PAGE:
Evidence Generation — Follow-up

 

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Agencies should follow up with individuals who have completed programming to assess overall effectiveness. Following up with clients helps staff learn about the long-term effects of programs. For example, agency staff can begin to determine the long-term effects of program activities on the ability of clients to refrain from future contact with justice agencies, to reconnect with their families and communities, and to further their educational attainment. In addition, agencies can use the results of follow-up with clients to document effectiveness for current or future funding organizations.

The follow-up process begins at intake. To ensure follow-up is simple and seamless, agency staff should keep the goals of follow-up in mind from intake, to program completion, and beyond. Maintaining contact with clients for follow-up purposes will be less difficult and time consuming. At intake, agencies should use forms that collect as much information about program clients as possible. This information should include names and residences of the client, their family, and friends. Client educational, training, and employment status is also very useful. Staff will use this information for following up with clients and tracking the progress they have made during the program and after.

Staff should periodically update information on intake forms throughout the client’s participation in agency programming. The Graduate Fellows recommend performing these checks every two to three months, updating information on housing, family and friends, and program participant progress (e.g., education, employment). This information will ensure the most accurate locator information for clients upon their completion of the program, while also providing measures of client performance on program requirements.

Upon completion of the program, agencies should conduct exit interviews to determine where clients are most likely to be found. Exit interviews can also update the overall progress of clients upon program completion. Evaluators should use a longer follow-up period because lasting program effects may diminish over time or may not be present in the short-term. The Graduate Fellows recommend that the follow-up period be at least three years to provide an adequate amount of time to measure recidivism and other program impacts (e.g., educational attainment, employment, and family reunification status). In order to streamline the follow-up process, the research team has included specialized intake information forms and follow-up forms in the appendices of the Follow-Up Guidebook for each specific organization affiliated with Evidence Generation and the Pinkerton Fellowship Initiative.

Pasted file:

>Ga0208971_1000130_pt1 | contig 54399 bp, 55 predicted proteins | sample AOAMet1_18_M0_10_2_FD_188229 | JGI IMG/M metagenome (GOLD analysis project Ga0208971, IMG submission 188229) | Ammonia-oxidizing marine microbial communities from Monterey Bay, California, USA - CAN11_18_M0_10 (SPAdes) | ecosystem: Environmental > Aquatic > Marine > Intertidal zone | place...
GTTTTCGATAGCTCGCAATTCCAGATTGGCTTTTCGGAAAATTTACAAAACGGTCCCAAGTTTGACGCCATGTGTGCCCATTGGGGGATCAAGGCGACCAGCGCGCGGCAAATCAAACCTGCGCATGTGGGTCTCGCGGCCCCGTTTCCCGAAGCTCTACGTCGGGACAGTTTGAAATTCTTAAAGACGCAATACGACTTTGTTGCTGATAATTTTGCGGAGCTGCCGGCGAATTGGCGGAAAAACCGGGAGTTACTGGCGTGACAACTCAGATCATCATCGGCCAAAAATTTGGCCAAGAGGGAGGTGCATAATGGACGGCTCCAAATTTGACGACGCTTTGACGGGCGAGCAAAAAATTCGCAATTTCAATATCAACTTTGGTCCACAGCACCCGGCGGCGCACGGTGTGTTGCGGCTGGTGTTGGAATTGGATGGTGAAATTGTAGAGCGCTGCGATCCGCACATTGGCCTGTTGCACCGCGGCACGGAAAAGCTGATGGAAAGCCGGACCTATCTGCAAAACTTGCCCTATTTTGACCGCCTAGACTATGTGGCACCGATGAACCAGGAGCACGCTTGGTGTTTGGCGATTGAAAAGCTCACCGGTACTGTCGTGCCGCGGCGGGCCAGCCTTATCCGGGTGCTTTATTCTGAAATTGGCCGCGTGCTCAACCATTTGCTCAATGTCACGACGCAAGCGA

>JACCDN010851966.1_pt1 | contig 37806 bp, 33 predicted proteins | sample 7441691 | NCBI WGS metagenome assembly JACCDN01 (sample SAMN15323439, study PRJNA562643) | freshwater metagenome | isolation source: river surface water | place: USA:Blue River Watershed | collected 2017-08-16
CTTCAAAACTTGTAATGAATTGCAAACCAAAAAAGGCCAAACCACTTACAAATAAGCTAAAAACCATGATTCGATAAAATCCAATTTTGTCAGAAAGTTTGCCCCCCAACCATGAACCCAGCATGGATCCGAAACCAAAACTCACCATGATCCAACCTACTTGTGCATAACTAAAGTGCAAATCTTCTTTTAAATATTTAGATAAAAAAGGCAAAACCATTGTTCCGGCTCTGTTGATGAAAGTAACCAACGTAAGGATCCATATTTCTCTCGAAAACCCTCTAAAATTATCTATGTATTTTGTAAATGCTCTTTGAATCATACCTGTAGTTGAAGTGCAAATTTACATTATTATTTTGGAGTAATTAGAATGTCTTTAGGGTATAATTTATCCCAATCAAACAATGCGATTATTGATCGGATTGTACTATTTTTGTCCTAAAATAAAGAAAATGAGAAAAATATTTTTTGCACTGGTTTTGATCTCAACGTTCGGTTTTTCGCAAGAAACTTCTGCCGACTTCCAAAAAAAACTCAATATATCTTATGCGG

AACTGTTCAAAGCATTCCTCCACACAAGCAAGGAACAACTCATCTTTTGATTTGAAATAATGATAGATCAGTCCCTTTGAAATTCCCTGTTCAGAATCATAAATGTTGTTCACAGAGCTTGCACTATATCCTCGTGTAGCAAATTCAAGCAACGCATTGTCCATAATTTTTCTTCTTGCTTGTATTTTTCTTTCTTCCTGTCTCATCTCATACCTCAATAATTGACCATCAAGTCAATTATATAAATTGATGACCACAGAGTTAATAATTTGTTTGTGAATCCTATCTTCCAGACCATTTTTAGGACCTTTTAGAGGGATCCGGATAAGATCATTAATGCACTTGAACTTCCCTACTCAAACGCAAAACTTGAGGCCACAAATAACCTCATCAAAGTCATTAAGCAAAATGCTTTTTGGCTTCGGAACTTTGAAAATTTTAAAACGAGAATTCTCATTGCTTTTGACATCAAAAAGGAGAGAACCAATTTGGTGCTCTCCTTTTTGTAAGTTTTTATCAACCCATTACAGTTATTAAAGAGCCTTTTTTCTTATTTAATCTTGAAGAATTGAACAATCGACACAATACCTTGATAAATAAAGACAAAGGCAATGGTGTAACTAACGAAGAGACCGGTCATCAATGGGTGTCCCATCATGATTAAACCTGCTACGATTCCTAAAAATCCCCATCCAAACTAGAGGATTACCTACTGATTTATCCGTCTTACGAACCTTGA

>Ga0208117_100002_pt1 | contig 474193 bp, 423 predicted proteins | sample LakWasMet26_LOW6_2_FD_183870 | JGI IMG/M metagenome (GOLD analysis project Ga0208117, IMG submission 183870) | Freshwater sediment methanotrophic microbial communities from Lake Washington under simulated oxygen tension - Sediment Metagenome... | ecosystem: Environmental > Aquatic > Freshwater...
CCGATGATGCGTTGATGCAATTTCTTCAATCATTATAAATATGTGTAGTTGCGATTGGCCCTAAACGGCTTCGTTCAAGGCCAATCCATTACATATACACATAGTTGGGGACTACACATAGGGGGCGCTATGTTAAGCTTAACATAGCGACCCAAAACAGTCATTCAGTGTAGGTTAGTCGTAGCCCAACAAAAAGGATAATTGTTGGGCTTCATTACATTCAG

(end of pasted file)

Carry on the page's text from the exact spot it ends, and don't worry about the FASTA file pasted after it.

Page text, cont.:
Download Follow-Up Guidebook

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References

Barakat-Haddad, C.P., Elliott, S.J., Eyles, J., Pengelly, D. (2009). Predictors of locating children participants in epidemiological studies 20 years after last contact: Internet resources and longitudinal research. European Journal of Epidemiology, 24, 397-405.

Corsi, K.F., Van Hunnik, B., Kwiatkowski, C.F., & Booth, R.E. (2006). Computerized tracking and follow-up techniques in longitudinal research with drug users. Health Services & Outcomes Research Methodology, 6, 101-110.

Davis, S., Onstad, L., Kopecky, K.J., Wiggins, C., & Hamilton, T.E. (2008). Locating members of a cohort identified retrospectively from limited data in 50-year-old Records: Successful approaches employed by the Hanford Thyroid Disease Study.Annals of Epidemiology, 18(3), 187-195.

Haggerty, K.P., Fleming, C.B., Catalano, R.F., Petrie, R.S., Rubin, R.J., & Grassley, M.H. (2008). Ten years later: Locating and interviewing children of drug abusers. Evaluation and Program Planning, 31, 1-9.

Hall, E. A., Zuniga, R., Cartier, J., Anglin, M. D., Danila, B., Ryan, T., et al. (2003). Staying in touch: A fieldwork manual of tracking procedures for locating substance abusers in follow-up studies. Los Angeles: UCLA Integrated Substance Abuse Programs.